Monday, August 29, 2011

Packaging & Labels

I'm a sucker for packaging. Just ask any of my sisters. If it's in a cute box or interesting bottle or has neat paper or a unique design, I'll probably want to buy it - regardless of what "it" is. If it catches my eye or piques my interest in some way that draws me, and I have enough money, I'll get it. Sometimes it's a bar of soap, other times it's a handmade card. It could be lip gloss, soda pop, shoes or a scarf.

Have you ever gone into some restaurant with amazing-looking desserts - piled high with whipped cream and berries or mounds of chocolate gooey-ness? Your mouth waters in anticipation of the delightful deliciousness melting in your mouth. How often does it taste as wonderful as it looks? Personally, I'm often disappointed.

I've had lots jobs, lived in lots of places and met lots of interesting people. I'm learning to not be so taken by someone's "packaging" or their "labels". One job I've had was as a driver for a company that transported "special needs" students, some elderly individuals and various others who needed transportation. Two of my regular riders were labeled as "special needs" and I would transport them to and from school. One was clearly on the autistic spectrum (but really, who among us isn't). I was told he was non-verbal, severely autistic and rarely responded without being talked to like one would command a dog. The other seemed as "normal" as any junior in high school. I was honestly confused by how the latter earned the label. Each of them taught me not to judge anyone by their labels or their packages. My non-verbal, severely autistic rider actually spoke to me on several occasions. We'd sing songs and joke and laugh - and I never had to speak to him like I would command a dog. My other regular rider missed a lot of school. He was very articulate and thoughtful and sweet.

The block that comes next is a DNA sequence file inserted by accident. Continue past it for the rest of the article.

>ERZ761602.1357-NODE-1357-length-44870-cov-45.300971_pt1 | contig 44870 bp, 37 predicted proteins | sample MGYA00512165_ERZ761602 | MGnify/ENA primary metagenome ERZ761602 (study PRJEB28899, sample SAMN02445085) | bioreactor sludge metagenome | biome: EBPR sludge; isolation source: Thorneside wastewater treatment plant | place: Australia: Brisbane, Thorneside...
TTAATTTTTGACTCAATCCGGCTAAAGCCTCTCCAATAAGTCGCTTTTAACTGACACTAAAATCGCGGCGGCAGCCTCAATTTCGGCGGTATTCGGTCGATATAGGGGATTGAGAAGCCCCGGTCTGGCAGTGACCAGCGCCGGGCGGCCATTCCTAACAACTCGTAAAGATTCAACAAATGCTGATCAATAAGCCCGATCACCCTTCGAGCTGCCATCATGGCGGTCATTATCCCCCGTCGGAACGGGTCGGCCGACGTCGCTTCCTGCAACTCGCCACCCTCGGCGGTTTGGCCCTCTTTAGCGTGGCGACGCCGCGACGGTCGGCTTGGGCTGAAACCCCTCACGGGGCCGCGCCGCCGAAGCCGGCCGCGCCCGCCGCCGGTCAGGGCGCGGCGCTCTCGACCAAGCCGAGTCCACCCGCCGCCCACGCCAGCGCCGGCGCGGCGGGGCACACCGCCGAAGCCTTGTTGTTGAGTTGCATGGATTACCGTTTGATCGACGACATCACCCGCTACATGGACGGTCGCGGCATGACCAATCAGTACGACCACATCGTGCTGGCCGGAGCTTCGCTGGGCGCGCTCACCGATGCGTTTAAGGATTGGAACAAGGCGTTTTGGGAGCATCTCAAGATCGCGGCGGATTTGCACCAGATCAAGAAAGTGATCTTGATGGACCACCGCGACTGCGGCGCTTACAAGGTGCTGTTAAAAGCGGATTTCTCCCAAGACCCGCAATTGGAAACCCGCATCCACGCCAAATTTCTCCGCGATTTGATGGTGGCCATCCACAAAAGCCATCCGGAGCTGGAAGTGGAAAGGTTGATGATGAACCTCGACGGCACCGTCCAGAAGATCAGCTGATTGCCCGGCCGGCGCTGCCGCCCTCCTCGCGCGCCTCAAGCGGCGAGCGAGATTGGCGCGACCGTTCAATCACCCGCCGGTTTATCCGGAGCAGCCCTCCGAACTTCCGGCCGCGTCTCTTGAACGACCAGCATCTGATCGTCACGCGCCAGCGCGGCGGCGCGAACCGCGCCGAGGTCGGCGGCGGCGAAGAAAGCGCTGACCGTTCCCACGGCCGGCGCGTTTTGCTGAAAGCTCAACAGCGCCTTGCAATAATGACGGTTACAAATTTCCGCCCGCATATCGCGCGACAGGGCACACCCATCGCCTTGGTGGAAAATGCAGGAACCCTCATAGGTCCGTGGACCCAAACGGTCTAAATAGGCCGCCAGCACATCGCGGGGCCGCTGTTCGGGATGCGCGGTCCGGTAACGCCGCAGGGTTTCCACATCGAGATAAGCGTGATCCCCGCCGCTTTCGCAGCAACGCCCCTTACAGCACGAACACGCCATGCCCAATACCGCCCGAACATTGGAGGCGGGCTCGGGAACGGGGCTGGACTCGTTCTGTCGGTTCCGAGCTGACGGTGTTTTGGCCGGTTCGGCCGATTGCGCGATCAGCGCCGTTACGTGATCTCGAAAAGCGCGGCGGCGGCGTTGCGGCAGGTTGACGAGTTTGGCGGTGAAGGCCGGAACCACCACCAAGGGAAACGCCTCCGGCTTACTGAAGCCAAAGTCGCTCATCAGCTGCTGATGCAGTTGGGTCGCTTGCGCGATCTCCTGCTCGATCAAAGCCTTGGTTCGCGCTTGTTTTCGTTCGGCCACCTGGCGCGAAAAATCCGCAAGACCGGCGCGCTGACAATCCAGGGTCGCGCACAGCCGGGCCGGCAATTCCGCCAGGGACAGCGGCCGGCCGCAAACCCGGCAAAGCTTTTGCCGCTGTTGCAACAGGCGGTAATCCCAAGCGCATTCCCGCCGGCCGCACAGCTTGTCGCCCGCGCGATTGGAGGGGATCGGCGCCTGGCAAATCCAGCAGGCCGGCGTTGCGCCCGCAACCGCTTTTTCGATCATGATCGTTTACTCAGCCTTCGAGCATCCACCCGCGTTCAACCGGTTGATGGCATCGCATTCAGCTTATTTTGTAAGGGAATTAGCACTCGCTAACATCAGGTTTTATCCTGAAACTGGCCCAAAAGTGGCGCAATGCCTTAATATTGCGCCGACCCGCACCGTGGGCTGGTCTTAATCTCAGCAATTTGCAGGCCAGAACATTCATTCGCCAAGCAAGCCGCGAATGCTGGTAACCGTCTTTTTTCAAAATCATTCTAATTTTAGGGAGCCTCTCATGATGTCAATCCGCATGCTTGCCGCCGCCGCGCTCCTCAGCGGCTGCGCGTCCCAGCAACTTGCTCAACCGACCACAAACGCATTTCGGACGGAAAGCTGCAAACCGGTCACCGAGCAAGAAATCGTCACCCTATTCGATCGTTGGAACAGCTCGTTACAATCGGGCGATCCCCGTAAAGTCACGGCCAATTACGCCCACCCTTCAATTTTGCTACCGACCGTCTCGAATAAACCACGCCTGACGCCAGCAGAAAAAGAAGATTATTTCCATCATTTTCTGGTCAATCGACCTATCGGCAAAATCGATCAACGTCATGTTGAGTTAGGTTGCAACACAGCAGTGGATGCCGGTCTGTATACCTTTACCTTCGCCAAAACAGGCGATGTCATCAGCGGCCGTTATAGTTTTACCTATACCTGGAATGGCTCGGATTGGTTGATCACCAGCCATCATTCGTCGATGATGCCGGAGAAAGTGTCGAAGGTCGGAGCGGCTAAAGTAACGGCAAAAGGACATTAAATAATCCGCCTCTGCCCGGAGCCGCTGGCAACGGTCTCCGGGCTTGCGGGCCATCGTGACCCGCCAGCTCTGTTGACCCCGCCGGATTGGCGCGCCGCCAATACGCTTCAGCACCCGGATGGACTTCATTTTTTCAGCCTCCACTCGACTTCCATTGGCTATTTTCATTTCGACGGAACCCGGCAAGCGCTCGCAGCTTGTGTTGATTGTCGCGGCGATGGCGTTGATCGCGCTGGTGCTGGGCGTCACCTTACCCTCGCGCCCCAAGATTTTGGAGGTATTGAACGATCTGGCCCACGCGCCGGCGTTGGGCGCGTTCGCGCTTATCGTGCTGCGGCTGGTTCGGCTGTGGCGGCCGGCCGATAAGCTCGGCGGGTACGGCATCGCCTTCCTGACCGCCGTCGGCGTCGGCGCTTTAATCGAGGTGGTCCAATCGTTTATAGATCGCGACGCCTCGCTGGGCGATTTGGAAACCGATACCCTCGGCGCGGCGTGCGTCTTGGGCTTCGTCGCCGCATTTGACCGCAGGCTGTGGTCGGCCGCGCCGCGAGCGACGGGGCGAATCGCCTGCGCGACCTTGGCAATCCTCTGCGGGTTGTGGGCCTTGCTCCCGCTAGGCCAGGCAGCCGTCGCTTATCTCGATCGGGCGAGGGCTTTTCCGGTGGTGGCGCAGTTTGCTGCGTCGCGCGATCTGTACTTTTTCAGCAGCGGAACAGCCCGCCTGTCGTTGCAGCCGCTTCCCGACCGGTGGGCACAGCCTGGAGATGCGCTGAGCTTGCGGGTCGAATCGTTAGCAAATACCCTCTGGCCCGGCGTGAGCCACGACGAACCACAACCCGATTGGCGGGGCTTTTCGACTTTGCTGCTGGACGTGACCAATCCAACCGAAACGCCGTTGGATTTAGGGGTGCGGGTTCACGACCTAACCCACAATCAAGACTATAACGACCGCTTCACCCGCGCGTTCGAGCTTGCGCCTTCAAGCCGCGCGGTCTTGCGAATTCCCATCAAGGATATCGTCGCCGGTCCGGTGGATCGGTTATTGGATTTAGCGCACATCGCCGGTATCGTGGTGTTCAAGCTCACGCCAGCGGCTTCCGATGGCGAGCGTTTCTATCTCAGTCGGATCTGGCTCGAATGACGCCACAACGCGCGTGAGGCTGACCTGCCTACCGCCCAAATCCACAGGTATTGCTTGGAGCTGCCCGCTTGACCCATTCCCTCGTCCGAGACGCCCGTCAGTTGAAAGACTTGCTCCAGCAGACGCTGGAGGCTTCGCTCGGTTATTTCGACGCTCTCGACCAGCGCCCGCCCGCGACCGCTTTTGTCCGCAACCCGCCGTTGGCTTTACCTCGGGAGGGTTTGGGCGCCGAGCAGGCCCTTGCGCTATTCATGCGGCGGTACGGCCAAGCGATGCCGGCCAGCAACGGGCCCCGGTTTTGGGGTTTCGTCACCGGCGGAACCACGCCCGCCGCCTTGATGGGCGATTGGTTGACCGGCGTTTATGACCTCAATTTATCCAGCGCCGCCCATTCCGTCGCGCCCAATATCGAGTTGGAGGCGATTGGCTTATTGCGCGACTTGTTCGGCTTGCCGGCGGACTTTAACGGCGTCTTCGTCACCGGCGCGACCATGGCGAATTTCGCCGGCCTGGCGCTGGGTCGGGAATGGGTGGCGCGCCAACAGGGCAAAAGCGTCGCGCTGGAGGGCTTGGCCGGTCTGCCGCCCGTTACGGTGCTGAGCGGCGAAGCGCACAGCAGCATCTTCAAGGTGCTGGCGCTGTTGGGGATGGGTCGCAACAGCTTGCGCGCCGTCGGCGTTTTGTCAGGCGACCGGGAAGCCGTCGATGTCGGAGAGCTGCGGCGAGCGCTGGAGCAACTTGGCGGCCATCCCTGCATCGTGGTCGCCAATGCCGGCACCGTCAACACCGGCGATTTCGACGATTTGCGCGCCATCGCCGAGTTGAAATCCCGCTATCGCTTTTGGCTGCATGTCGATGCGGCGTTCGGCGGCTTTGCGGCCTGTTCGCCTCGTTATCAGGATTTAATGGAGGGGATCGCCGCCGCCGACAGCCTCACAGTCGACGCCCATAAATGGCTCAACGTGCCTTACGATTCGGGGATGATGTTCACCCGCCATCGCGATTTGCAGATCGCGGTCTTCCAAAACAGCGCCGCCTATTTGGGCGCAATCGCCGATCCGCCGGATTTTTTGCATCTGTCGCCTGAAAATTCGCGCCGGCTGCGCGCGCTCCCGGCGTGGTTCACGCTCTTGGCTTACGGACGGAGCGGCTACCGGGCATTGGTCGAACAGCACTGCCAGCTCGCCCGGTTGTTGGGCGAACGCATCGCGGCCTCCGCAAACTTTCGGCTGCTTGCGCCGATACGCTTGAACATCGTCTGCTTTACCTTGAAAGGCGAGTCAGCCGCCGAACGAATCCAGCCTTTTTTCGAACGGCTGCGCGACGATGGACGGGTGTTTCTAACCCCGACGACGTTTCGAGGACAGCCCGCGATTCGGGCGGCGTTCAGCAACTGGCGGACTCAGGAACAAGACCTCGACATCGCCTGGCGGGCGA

They made me think about how I label others and how I, myself, have been labeled. They made me think about what I say about others and myself - which made me remember Proverbs 18:20 & 21, "A man's [moral] self shall be filled with the fruit of his mouth; and with the consequence of his words he must be satisfied [whether good or evil]. Death and life are in the power of the tongue, and they who indulge in it shall eat the fruit of it [for death or life]."

Do we simply accept and live up to (or down to) the labels we've been given (or given ourselves)? Do we put on a good front (does our packaging genuinely reflect our true selves)? Have we been told we're not enough or too much or not qualified or too qualified so often and for so long that we begin to believe it - and not only believe it, but confess it, accept it, and allow it to be a creative, prophetic force in our lives?

Psalm 139 tells us that God intricately formed each one of us in our mothers' womb. He knit us together "as if embroidered with various colors". (Amplified) He took time to design and craft each of us with specific attention to detail. Each one of us is a masterpiece reflecting His image. He does not label us by our hair color, race, nation of origin, denominational affiliation, political party, vocation, income or education. He only labels us as His - if we choose to be His.

Sometimes I'm pleasantly surprised by the simplest packaging. A box with plain, brown-bag looking paper and a simple twine bow may hold the most astounding contents. And a non-verbal, severely autistic young man may just blurt out "E-I-E-I-O" from the back of the van as you're driving him home.

Monday, August 1, 2011

Shine The Way He Tweaked You!

Admittedly, I am different. The way I think, process and react is different than others. My actions are sheer genius or undeniably abysmal but mostly, somewhere in between. I have often attributed my "different-ness" to being left-handed. Right-handed people seem content to accept that as a reason for pretty-much anything.